And besides the awards and many speaking engagements that came as a result of the title, Baldwin was given the opportunity on April 9, 2011, to throw out the ceremonial first pitch for his favorite boyhood baseball team, the Seattle Mariners. A three-year letter winner as a baseball player and a quarterback in high school, Baldwin threw a perfect strike at Safeco Field in Seattle, Wash.

 
 

Thanks to Mitchell’s Arm, Eagles Finish 8-0 on New Red Turf in 2010 . . .

Baldwin and the Eagles finished a perfect 8-0 in 2010 on the new red Sprinturf surface at Roos Field (formerly Woodward Field) in Cheney, Wash. The red surface – the first of its kind – was funded by private donations, including a $500,000 gift by former Eagle offensive lineman and current Tennessee Titan Michael Roos. Three of the victories at the “Inferno” were in the FCS Playoffs as EWU defeated Southeast Missouri State 37-17, edged North Dakota State 38-31 in overtime and advanced to the title tilt with a 41-31 win over defending champion Villanova in the semifinals.

Thanks to the tutelage of Baldwin, Bo Levi Mitchell passed for 302 yards and three touchdowns to earn Most Outstanding Player accolades in the championship game as EWU rallied from a 19-0 deficit. Mitchell is from Katy, Texas, and transferred to EWU from Southern Methodist University following the 2009 season. He now plays for the Calgary Stampeders in the Canadian Football League.

Mitchell completed 29-of-43 passes and directed EWU on scoring drives of 80 (5 plays), 89 (14 plays) and 63 yards (8 plays) – all in the final 16:48 of the game. Eastern won six games in the 2010 season when it trailed or was tied in the fourth quarter. But the magical championship game victory was by far the largest deficit the Eagles faced in those six games, and the most gratifying.

“It’s not so much magical as it’s just a lot of guys believing in each other even in the toughest of situations,” said Baldwin of the comebacks. “That’s the key. You can’t stop believing no matter how grim it feels, otherwise you’ll never have a chance to operate in those situations.”

For the season, Mitchell completed 59.4 percent of his passes for 3,496 yards (then fifth in school history), a school-record 37 touchdowns, 15 interceptions and a passing efficiency rating of 135.8. In NCAA Football Championship Subdivision statistics, he finished ranked 20th in passing offense (233.1 yards per game), 26th in total offense (236.2) and 26th in efficiency (135.8). Mitchell also broke school records for attempts (505) and completions (300).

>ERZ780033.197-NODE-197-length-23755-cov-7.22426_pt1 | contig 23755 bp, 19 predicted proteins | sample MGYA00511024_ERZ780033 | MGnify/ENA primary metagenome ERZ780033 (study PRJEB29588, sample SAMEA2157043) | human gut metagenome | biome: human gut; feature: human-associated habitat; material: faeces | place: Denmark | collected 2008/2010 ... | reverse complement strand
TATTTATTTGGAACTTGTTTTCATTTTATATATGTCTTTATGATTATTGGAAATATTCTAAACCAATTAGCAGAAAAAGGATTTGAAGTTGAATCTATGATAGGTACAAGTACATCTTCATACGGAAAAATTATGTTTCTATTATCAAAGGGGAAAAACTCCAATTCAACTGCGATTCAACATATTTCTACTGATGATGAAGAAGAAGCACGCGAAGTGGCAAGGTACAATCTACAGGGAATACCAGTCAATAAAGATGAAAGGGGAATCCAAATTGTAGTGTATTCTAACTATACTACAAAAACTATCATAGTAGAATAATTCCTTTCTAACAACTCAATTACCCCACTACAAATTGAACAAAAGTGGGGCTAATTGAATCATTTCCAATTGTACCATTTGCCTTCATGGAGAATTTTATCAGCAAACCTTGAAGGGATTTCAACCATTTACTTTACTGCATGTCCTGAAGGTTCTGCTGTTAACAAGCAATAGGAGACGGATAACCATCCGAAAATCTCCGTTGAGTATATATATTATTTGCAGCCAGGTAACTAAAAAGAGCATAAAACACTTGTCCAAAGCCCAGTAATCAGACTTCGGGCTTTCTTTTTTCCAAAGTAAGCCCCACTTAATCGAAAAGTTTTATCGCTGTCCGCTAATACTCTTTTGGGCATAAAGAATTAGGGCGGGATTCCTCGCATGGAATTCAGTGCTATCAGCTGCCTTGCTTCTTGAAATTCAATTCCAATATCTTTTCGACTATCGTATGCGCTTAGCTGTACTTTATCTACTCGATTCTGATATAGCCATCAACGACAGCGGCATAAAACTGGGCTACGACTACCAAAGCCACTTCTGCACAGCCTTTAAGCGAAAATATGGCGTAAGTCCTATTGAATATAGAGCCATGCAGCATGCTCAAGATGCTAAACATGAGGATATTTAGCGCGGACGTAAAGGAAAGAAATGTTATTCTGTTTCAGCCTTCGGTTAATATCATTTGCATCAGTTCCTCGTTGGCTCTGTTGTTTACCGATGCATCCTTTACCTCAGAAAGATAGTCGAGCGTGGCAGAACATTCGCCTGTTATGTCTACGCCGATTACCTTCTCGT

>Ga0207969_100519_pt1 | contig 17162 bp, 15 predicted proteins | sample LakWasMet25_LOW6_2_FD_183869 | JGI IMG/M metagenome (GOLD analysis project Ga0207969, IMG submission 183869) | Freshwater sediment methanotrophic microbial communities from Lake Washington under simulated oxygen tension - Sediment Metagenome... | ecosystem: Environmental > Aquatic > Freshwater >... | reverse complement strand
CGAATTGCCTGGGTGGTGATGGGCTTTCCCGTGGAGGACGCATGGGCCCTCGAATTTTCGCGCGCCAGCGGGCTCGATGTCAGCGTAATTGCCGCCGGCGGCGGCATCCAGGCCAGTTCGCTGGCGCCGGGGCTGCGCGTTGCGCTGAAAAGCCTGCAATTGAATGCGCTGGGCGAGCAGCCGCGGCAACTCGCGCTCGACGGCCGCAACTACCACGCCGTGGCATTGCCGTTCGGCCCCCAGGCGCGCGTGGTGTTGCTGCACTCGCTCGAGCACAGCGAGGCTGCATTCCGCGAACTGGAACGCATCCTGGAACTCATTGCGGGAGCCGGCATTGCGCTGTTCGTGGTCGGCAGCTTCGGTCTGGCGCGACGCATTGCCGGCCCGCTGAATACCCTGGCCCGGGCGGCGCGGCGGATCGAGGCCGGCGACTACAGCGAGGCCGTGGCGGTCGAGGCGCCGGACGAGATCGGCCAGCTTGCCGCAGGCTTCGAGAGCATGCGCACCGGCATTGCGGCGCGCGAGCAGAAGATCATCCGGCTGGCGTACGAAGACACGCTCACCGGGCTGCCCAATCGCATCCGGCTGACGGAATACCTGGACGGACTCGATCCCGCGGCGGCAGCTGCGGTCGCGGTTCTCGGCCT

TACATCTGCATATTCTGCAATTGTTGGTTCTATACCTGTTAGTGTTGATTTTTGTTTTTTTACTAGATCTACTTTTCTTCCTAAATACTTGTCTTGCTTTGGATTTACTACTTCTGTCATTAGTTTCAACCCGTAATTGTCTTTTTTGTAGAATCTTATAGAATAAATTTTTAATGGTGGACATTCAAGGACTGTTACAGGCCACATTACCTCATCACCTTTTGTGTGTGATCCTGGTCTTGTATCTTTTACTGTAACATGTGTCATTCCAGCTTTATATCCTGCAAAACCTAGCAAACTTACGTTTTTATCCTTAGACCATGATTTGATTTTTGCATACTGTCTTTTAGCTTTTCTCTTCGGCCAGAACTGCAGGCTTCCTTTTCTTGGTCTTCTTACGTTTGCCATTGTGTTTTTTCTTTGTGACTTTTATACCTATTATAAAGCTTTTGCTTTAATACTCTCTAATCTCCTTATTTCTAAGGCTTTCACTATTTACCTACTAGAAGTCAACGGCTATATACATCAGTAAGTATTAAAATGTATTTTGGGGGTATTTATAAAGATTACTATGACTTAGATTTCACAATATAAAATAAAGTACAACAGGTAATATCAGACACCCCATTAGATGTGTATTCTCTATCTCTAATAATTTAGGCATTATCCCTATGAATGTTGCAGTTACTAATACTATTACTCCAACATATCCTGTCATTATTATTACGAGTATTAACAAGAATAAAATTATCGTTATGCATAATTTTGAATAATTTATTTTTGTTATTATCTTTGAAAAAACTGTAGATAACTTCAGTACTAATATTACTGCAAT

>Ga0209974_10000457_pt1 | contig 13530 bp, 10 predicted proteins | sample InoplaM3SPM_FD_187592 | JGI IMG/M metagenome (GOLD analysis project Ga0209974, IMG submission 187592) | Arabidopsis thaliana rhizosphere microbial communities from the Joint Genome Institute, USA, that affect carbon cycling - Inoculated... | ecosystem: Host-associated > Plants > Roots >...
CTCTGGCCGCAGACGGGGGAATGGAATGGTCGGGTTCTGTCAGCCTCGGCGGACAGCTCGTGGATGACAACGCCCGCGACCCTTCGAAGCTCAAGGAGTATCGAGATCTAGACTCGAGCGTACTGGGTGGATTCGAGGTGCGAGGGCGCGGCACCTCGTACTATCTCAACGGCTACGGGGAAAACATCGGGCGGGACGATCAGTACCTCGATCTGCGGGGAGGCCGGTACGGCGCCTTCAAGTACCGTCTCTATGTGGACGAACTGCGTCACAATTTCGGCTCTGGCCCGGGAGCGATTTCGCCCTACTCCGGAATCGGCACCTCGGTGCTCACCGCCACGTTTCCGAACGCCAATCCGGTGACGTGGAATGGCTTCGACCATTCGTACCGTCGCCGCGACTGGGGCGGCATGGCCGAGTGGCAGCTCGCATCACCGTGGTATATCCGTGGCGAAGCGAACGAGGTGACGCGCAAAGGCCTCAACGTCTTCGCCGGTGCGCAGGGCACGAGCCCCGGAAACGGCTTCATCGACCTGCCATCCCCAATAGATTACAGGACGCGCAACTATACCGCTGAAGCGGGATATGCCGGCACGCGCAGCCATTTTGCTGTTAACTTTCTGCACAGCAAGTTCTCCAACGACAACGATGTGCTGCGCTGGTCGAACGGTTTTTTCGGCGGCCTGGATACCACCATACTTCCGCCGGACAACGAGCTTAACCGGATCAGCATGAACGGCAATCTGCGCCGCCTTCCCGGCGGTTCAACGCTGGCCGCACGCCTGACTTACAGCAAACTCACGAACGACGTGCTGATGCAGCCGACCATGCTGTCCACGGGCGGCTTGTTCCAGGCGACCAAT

Eastern ended the 2010 season ranked No. 1 in both FCS polls, and entered the 2011 season ranked that way as well.

But Baldwin’s 2011 squad was ravaged by injuries and missed the playoffs despite six victories in the last seven games of the season. Facing an extremely difficult early-season schedule, the Eagles opened the season by nearly defeating Washington of the Pac-12 Conference before falling 30-27. That performance actually solidified Eastern as the No. 1-ranked team in FCS.

But injuries began to pile up – a total of 14 starters (seven on each side of the ball) suffered injuries that kept them out of the lineup, including seven lost for the season. However, the Eagles responded from the injuries and a 0-4 start to record yet another winning season. In fact, EWU has now had 16 winning seasons in its last 18 campaigns (1996-2013).

Despite the injuries, Mitchell went on to win the 2011 Walter Payton Award presented by The Sports Network to the top player in the NCAA Championship Subdivision.

 
 

Coaches Top Four Quarterbacks in School History . . .

While at Eastern, Baldwin has coached four of the greatest quarterbacks in NCAA FCS history – Erik Meyer (2002-2005), Matt Nichols (2006-2009), Bo Levi Mitchell (2010-11) and Vernon Adams Jr. (2012-present). At Central, Baldwin coached three of its all-time greats – NFL veteran Jon Kitna, current Eastern assistant coach Zak Hill and Mike Reilly.

By the time his career concludes, the multi-dimensional Adams should own all of EWU’s passing and total offense records. He enters his junior season with 7,902 yards of total offense already, including 6,955 yards and 75 touchdowns passing and another 947 yards and 5 TDs on the ground.

Most importantly, he has earned Baldwin’s respect, particularly after a record-breaking 2013 campaign that saw Adams become the ninth Eagle in the last 13 years to earn Big Sky Conference Player of the Year accolades. Adams set school and Big Sky records with the fourth-best passing efficiency rating all-time in FCS history – 183.13 – with 4,994 yards, 55 touchdowns, a 65.6 percent completion rate and just 15 interceptions.

“I don’t want to take anything away from players like Erik Meyer, Matt Nichols and Bo Levi Mitchell, but Vernon’s season was the best I’ve seen since I’ve been a college football coach,” said Baldwin. “He worked hard to improve his skills as a quarterback, such as how he is going to beat the blitz and how he is going throw down the field with things crashing around him. Plus the little things, like how he’s going to lead. He’s taken a lot of hits and has had times when his body isn’t feeling great, but he’s played through it. The ride isn’t even close to being over in our minds in terms of the growth we can make as a team and Vernon’s growth as a quarterback. His mindset is that he wants to keep getting better and there is still a very high ceiling he can go after.”

Mitchell won the 2011 Walter Payton Award presented by The Sports Network to the top player in the NCAA Championship Subdivision. In 2011, Mitchell led the FCS in four categories, including passing yards (4,009) and touchdown passes (33) on his way to breaking four school records. He broke EWU’s record for single season passing yards with 4,009, which ranked 17th in FCS history and fifth in Big Sky Conference history at the time. He led EWU to a 19-7 record in two years – the most wins in back-to-back seasons of any starter in school history until Adams broke it with a 20-4 record as a starter from 2012-13.